How to Search


Please use the search box above to engage with the Archival Justice for the Enslaved Project. For example, you can search a specific topic, country, person, or search only for files in a specific language. If you would only like to engage with digitized sources, please write the word "digitized" in the search box. If you would like to explore all 51 new descriptions of archival files about racialized slavery in Rare Books and Special Collections, please write the word "description" in the search box. As you engage with the project, please do take the following trigger warning into consideration.


Trigger Warning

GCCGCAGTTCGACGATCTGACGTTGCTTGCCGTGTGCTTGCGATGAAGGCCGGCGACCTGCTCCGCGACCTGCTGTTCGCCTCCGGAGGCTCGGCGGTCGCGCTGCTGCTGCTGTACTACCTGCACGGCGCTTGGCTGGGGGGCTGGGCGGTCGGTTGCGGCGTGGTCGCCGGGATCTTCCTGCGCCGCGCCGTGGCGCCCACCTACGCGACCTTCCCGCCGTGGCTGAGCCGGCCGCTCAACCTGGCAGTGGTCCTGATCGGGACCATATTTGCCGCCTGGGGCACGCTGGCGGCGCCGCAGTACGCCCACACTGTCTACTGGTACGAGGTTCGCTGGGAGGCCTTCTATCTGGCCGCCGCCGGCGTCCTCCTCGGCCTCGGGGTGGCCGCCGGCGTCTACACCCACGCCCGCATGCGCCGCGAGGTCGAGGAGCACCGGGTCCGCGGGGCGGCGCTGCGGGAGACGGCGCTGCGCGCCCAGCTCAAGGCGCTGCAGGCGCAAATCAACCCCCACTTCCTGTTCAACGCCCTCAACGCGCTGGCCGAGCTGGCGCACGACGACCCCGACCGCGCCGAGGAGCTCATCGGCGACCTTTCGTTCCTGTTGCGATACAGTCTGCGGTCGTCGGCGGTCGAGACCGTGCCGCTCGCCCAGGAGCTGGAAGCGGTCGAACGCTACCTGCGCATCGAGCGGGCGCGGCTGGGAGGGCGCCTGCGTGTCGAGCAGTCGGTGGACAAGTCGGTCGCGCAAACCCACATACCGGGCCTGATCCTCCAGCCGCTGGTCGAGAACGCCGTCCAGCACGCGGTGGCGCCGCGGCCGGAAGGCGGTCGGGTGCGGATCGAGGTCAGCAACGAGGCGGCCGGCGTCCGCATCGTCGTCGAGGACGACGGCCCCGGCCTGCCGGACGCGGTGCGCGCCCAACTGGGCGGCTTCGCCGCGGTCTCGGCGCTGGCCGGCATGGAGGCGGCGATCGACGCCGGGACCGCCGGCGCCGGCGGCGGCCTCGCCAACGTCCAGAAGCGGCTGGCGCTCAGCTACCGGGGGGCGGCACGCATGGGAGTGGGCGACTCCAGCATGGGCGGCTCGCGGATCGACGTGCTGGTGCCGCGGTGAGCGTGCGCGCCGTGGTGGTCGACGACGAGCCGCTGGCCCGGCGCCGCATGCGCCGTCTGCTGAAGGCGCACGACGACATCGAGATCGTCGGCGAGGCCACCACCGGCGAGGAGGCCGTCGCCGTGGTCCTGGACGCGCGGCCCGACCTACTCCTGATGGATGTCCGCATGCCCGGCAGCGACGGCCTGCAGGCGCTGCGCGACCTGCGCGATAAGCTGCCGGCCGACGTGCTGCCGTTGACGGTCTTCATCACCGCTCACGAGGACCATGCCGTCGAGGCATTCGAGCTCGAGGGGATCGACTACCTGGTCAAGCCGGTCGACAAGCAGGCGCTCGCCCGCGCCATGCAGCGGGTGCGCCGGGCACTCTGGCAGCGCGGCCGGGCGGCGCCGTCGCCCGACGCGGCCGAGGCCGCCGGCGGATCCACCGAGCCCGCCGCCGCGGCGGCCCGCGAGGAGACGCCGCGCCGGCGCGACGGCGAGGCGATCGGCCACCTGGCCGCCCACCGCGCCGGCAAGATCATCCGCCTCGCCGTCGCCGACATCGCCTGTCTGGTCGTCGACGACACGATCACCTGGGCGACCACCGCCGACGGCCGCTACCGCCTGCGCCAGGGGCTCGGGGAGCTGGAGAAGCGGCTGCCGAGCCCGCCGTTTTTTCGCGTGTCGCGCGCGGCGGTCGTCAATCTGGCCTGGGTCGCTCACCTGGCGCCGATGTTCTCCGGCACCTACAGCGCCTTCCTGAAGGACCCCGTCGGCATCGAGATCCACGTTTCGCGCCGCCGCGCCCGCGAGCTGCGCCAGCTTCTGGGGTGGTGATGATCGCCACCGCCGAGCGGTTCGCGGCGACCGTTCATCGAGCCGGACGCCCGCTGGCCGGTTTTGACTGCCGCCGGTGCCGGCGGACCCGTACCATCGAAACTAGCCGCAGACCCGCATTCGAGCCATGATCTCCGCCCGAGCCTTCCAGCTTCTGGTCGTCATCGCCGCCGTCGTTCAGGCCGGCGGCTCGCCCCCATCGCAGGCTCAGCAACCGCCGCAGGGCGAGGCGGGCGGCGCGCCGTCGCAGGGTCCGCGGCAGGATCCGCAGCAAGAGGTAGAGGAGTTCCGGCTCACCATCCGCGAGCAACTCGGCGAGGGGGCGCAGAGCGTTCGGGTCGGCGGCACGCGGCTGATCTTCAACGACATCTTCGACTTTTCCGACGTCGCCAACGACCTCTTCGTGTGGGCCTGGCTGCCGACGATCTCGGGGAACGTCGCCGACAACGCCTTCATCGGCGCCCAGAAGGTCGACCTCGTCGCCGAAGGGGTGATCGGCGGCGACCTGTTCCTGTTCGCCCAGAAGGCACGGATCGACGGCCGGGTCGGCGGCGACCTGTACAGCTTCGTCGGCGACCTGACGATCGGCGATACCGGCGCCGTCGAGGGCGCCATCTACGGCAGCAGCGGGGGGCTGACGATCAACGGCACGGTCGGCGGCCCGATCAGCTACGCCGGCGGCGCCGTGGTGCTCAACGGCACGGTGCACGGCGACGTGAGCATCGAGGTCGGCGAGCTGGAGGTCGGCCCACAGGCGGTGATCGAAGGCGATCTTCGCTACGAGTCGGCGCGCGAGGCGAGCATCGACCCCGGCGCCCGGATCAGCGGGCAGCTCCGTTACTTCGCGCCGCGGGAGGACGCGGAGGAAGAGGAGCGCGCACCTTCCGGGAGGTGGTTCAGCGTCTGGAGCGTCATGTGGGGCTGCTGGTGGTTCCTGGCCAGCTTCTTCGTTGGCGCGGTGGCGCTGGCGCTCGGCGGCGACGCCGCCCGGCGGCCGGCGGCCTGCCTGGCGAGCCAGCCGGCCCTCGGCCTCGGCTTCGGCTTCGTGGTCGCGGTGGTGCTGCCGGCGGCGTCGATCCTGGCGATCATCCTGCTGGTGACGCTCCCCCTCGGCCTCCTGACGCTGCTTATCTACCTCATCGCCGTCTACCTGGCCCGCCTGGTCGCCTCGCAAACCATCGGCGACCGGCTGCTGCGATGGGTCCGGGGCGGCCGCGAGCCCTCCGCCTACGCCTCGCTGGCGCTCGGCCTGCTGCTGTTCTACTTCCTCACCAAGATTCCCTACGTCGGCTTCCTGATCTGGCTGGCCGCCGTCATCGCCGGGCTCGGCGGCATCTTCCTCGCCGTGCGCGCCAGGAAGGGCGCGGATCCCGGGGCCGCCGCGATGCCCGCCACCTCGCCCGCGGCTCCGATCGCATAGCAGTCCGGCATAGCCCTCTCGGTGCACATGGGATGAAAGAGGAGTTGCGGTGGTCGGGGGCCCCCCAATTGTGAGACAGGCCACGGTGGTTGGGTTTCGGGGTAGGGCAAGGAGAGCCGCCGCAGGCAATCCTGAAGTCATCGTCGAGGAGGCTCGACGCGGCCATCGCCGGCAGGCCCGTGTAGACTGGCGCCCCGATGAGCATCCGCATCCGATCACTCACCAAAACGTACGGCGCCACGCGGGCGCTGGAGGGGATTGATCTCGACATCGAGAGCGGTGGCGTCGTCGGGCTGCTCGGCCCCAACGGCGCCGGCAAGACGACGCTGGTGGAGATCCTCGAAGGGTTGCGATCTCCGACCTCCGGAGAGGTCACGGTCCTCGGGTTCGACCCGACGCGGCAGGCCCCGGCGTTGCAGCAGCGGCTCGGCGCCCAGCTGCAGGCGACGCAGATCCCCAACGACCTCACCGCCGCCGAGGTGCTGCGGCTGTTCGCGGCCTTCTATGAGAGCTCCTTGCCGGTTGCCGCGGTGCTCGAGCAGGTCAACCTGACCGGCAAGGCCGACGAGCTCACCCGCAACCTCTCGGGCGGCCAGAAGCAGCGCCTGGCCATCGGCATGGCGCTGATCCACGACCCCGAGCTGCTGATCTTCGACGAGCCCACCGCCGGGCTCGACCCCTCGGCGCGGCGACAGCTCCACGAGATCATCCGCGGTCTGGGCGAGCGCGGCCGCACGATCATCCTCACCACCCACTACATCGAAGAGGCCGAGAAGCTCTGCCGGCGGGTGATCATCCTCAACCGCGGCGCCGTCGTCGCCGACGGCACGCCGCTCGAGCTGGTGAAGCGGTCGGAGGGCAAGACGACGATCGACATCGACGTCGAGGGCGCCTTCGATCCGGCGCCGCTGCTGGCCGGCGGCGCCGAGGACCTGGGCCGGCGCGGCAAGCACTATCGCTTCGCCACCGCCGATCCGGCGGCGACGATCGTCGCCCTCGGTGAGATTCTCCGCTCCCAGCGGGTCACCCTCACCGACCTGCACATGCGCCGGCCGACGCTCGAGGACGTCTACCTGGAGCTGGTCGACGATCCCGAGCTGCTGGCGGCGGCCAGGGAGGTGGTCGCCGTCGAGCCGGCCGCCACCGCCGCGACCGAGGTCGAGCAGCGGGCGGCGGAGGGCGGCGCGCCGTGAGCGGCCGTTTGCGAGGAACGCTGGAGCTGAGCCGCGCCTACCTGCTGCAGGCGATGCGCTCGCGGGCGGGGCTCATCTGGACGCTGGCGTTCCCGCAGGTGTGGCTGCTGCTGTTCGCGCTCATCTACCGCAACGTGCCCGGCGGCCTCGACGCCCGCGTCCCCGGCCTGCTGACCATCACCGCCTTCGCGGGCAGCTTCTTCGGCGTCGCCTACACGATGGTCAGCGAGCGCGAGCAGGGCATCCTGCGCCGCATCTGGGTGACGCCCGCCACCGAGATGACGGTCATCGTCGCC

As a trigger warning for descendants of enslaved people, the archival sources of the history of enslavement of the African Diaspora tend to be framed by the gaze of the slaveholder and to silence the intellectual production of the enslaved. These manuscripts systematically evidence imperial sexual violence, painful exploitation and torture of enslaved persons, the influence of scientific racism in the Atlantic World, and the use of hateful language as violence, including racial slurs. Examining the silencing of public memory about racialized slavery is in itself triggering, since many archival sources that affirmed the intellectual production of the enslaved were destroyed or appropriated with the intentions of depersonalizing the enslaved and keeping Black resistance movements in the margins of History. The reimagining of archives is urgent because the legacies of the history of racially-premised slavery propel contemporary structural racism and the policing and exploitation of communities of the African Diaspora around the world. The primary sources in the archives might be misgendering people, and Firestone Library of Princeton University stands in Lenape territory and within an institution with historical ties to racialized slavery.